Happy Mother’s Day to God??

Tis the season (or week) when teachers and preachers think about a lesson featuring the feminine images of God in the Bible. I may be a bit late with the help, but in the spirit of better late than never – here are a few notes I’ve compiled over the years. As long as you promise to avoid the following sermon titles I am happy for you to use this material – if you use either one I promise to hunt you down and haunt you someday (and no need to mention me, just preach). These forbidden titles come from actual sermons (not mine), long ago and far away: 1) “Proverbs 31, Mothers, and Tugboats.” Yes, from a coastal community but still… And 2) “How God our Father is like a Mother.” My fingers cringe typing this title. I hope you see the problem or I’d humbly suggest that you are probably not yet ready to tackle this subject.

Yes, the Bible uses the image or metaphor of “Father” to refer to God, but it is only an image; one way of communicating what God is like (a God that is neither male nor female). To give preference to one metaphor (Father) above all other images takes a step well beyond scripture and flirts dangerously close to breaking the second commandment: make no image or idol for worship. How can that be? (Glad you asked.) At issue behind the second commandment is what happens when we fixate on a single image to contain a God who cannot be contained. Whether a golden calf (Exod 32:4-5) or a single word, when we make this move (intentional or not) we try to fit God within our favorite box; requiring or allowing us to cut every idea about God that won’t fit. Suddenly, God is tamed and looks like our preferred image of God.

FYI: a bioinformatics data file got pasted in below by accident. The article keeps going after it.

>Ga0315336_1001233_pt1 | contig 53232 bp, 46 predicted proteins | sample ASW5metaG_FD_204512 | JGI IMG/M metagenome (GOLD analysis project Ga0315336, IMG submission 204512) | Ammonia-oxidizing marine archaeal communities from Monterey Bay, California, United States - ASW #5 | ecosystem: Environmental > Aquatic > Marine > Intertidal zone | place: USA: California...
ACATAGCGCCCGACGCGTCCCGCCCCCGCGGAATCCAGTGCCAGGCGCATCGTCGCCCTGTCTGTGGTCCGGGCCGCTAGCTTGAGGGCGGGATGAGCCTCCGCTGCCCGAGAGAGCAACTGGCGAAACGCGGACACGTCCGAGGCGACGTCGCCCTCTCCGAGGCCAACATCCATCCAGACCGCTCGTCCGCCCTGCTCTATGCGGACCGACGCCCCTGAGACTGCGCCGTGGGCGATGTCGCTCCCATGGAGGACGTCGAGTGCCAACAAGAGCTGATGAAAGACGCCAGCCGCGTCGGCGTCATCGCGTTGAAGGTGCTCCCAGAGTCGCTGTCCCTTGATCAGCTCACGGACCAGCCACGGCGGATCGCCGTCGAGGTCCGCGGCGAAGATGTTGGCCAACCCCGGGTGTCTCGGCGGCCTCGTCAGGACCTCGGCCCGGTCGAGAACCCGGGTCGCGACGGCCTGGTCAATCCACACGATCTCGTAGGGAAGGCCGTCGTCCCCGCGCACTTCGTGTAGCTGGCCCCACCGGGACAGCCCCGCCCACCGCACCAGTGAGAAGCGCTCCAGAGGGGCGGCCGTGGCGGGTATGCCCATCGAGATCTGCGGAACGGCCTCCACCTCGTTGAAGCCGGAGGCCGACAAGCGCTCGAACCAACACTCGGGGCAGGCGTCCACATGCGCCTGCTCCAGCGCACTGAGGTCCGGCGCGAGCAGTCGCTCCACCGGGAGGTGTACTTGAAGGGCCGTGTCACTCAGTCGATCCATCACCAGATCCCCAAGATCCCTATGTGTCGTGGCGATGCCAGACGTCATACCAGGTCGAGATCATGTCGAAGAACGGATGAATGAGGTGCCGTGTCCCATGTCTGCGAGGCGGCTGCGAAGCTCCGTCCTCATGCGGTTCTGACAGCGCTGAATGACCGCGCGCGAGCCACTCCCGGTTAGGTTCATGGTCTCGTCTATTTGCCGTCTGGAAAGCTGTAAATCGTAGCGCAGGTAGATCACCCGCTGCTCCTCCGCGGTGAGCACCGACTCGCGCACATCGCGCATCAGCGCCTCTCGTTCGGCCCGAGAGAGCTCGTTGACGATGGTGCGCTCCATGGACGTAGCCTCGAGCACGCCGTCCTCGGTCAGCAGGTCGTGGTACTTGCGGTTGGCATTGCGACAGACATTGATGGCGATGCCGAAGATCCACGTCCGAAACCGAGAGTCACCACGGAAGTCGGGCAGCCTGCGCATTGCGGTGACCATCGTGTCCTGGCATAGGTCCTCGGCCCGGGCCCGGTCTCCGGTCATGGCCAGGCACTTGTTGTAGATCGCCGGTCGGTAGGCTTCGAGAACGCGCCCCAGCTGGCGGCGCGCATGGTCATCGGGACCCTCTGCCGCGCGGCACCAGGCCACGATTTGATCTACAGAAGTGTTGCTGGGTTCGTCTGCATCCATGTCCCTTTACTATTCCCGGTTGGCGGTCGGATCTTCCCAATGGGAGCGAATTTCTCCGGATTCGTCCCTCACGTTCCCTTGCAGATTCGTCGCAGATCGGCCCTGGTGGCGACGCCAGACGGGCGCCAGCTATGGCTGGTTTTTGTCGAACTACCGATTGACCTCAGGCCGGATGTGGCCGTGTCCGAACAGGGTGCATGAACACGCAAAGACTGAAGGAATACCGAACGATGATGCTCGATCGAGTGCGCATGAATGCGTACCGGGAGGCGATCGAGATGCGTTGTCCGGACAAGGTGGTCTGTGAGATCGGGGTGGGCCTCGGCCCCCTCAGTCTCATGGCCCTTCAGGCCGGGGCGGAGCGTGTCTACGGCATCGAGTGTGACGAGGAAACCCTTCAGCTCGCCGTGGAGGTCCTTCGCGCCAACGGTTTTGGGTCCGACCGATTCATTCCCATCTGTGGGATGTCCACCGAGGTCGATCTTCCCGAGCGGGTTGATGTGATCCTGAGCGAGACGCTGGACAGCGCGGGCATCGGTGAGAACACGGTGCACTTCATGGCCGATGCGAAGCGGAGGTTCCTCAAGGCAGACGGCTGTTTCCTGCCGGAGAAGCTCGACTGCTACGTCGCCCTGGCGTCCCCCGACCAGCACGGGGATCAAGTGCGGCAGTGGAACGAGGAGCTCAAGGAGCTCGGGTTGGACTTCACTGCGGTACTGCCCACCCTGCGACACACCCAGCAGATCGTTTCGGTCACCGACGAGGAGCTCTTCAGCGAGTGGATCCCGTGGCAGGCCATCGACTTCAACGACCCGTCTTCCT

Wondering where your church might be? (again, you ask the best questions) Try this test: listen carefully and list all the ways God is addressed or explicitly described. Then check your list for diversity. For example, back when I was teaching it was a rare day (or week) when students prayed without consistently addressing God as Father God. Please don’t misunderstand my concern. Alone these words are fine. But when the same image is repeated over and over — to the exclusion of every other image or when every other image is forced to fit within Father God, well: Houston, we have a problem. We are putting our God into a nice, neat box of our own making— to which we can fasten the lid and keep God from getting out of our control.

So, with this “brief” prologue, here’s a sketch of some texts in which we find feminine or mother imagery used to describe God:

  • Numbers 11:10-15 (v. 12 key)— Moses points out that he did not conceive or give birth to Israel. He’s not their mother—the Lord is their mother. So the people are not Moses’s problem, but the Lord’s problem.
  • Deuteronomy 32:16-20 (v. 18 key)—the Song of Moses asks who “fathered you” (18a NIV), using a term that could express a male or female role (yld). The second half of verse 18, however, uses an explicitly maternal or female image, “who gave you birth” (18b NIV), the same Hebrew word is found in Isaiah 13:8, 26:17, 51:2, 54:1).
  • Job 38:25-30 (vv. 28-29 key)—verse 28 uses male imagery to describe God’s relationship to the rain: “Has the rain a father” (CEB). Verse 29 then uses female imagery, “who gave birth” to the frost (CEB). Both verses describe God’s roles – as a father (v. 28) and as a mother (v. 29).